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Feb. 11, 2008 – The inside scoop on dealer loan programs

February 11, 2008
Filed under Features

By Jeff Hemmel
PWC Editor
Loaner programs — where a dealer offers the use of a PWC to police, fire, rescue or other public agency — have been dubbed a “win-win” scenario for both dealers and the public.
Many dealers, however, still understand little about the programs’ advantages, let alone the process involved. Here’s a closer look at these programs, as well as a few hints on how you can make them work for your local community and your dealership’s bottom line.

To Serve And Protect
While all manufacturers have loan programs of some kind, Kawasaki continues to stand at the forefront. This year will mark the 19th anniversary of the company’s loan program, a concept that has since gone on to include a variety of public safety agencies, including fire and rescue, emergency management, even Boat U.S. Since the program’s birth in 1989, nearly 1,500 individual agencies in all 50 states have borrowed Jet Ski watercraft. That’s 5,600 at last count, a collection of machines valued at more than $35 million. Follow-up surveys reveal that each season hundreds of lives are saved through the use of loaned PWC.
The program, however, started with humble aspirations. According to Kawasaki’s John Donaldson, the original loan concepts were started simply as a way to generate positive exposure, and rein in unruly riders, during the start of riding area closures in the late 1980s.
“We determined the best way to take some of the heat off the ‘let’s close this water body’ movement would be if we had more cops out there,” Donaldson explained. “Sort of like if you have a lot of traffic problems, the answer is to get more cops out there, people will slow down and act like normal people.”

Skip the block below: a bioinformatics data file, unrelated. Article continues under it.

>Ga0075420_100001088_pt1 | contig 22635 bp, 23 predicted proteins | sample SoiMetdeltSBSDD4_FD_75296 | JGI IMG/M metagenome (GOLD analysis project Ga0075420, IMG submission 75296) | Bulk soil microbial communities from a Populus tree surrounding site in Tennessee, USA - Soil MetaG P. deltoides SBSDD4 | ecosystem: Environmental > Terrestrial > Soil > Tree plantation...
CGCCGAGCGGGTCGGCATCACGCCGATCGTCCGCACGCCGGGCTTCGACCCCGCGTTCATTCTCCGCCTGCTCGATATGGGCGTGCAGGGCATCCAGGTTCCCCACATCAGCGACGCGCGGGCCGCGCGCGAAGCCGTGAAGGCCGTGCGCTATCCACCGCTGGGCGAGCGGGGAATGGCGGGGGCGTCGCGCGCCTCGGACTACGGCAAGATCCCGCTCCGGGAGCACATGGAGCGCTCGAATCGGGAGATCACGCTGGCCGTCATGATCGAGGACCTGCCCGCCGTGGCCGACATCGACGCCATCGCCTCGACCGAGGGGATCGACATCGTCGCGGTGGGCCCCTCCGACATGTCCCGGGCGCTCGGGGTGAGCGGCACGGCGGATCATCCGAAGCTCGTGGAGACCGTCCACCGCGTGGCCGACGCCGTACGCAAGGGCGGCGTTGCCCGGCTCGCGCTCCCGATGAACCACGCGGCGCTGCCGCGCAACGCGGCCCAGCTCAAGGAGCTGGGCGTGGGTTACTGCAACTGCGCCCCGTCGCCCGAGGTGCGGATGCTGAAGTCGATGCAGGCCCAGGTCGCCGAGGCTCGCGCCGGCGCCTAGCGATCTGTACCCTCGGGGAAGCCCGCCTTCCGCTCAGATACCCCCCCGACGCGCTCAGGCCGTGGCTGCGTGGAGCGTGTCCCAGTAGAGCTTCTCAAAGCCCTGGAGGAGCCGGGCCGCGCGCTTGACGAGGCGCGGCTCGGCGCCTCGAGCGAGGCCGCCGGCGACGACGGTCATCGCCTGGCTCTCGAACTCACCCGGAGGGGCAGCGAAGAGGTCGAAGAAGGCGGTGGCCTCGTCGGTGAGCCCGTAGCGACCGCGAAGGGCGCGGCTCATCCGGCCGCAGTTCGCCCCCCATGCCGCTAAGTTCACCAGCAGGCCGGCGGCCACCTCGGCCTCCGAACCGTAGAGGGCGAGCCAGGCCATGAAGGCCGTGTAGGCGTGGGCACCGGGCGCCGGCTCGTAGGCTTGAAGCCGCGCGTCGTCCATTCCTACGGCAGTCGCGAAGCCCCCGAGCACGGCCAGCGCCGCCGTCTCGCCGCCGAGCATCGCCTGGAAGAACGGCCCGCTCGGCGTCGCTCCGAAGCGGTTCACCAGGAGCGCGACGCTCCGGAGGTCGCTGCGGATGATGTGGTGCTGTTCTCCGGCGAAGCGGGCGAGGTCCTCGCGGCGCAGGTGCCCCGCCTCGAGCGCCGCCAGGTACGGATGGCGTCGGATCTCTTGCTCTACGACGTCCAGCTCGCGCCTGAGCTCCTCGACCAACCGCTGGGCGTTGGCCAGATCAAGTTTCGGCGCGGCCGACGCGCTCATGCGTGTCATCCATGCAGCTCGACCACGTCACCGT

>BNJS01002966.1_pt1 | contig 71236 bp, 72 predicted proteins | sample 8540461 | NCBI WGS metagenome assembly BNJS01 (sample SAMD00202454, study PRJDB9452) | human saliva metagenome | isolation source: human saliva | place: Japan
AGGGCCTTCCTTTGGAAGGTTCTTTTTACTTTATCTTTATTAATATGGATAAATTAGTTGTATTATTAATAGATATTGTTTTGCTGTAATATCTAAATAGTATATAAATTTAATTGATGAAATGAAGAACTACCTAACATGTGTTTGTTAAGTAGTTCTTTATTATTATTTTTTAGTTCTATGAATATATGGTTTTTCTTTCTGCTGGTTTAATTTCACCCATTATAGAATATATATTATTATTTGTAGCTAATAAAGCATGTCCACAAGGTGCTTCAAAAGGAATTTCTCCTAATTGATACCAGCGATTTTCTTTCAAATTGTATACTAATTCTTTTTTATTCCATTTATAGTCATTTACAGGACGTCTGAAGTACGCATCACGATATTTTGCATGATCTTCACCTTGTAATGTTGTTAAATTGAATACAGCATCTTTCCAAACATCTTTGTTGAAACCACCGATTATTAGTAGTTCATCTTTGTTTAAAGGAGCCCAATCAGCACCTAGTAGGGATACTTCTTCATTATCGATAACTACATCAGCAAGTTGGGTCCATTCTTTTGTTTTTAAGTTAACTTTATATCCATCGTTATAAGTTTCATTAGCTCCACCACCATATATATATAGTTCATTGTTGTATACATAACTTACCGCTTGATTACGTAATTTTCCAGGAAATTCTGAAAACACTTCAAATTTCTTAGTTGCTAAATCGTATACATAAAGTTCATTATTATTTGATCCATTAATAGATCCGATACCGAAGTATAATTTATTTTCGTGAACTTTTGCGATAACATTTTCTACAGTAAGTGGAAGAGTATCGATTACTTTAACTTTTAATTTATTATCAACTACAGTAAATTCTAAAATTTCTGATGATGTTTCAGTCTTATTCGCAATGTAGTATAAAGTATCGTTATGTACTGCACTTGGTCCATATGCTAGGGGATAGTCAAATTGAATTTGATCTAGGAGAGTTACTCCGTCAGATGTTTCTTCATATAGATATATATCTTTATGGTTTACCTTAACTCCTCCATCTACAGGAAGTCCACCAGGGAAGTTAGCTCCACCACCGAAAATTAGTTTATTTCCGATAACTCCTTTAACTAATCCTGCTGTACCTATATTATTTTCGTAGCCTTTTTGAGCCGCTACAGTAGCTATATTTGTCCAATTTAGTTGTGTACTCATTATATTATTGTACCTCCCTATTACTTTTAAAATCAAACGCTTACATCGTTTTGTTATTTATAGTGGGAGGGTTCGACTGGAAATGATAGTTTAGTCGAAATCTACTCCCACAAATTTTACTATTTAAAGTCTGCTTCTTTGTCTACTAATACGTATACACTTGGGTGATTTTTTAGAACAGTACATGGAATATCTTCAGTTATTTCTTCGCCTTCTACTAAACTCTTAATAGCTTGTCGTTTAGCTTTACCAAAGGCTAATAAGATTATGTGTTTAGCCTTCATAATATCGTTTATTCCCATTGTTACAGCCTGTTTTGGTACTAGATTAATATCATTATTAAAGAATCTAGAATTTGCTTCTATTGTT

Starting at Yamaha, and shortly thereafter at Kawasaki, Donaldson was one of the first to be involved in the programs, which shortcut the normal management hurdles by taking advantage of existing programs in place for ATV and motorcycle safety training. “Our goal was not a sales quota,” he continued. “Neither Kawasaki nor Yamaha embarked upon this program to sell any product. We embarked on this program strictly to make equipment more readily available, so there would be more public safety presence on the water.”
Today, every PWC manufacturer — Honda, Kawasaki, Sea-Doo and Yamaha — engage in loaner programs. Agencies using the boats range from the typical law enforcement, to fire and rescue, even environmental agencies. In Kawasaki’s case alone, typically 200-225 units a year are in the program, spread among an estimated 150 agencies.

The Process
Loans typically start in one of two ways — either the agency contacts a dealer or manufacturer, or the dealer offers a vehicle to a local agency. Minimal paperwork is required. The agency fills out a simple one-page form, provides a note on letterhead of their intentions for the craft and agrees to provide the necessary insurance. The dealer can then take a boat directly out of his inventory or order one from the manufacturer if still available.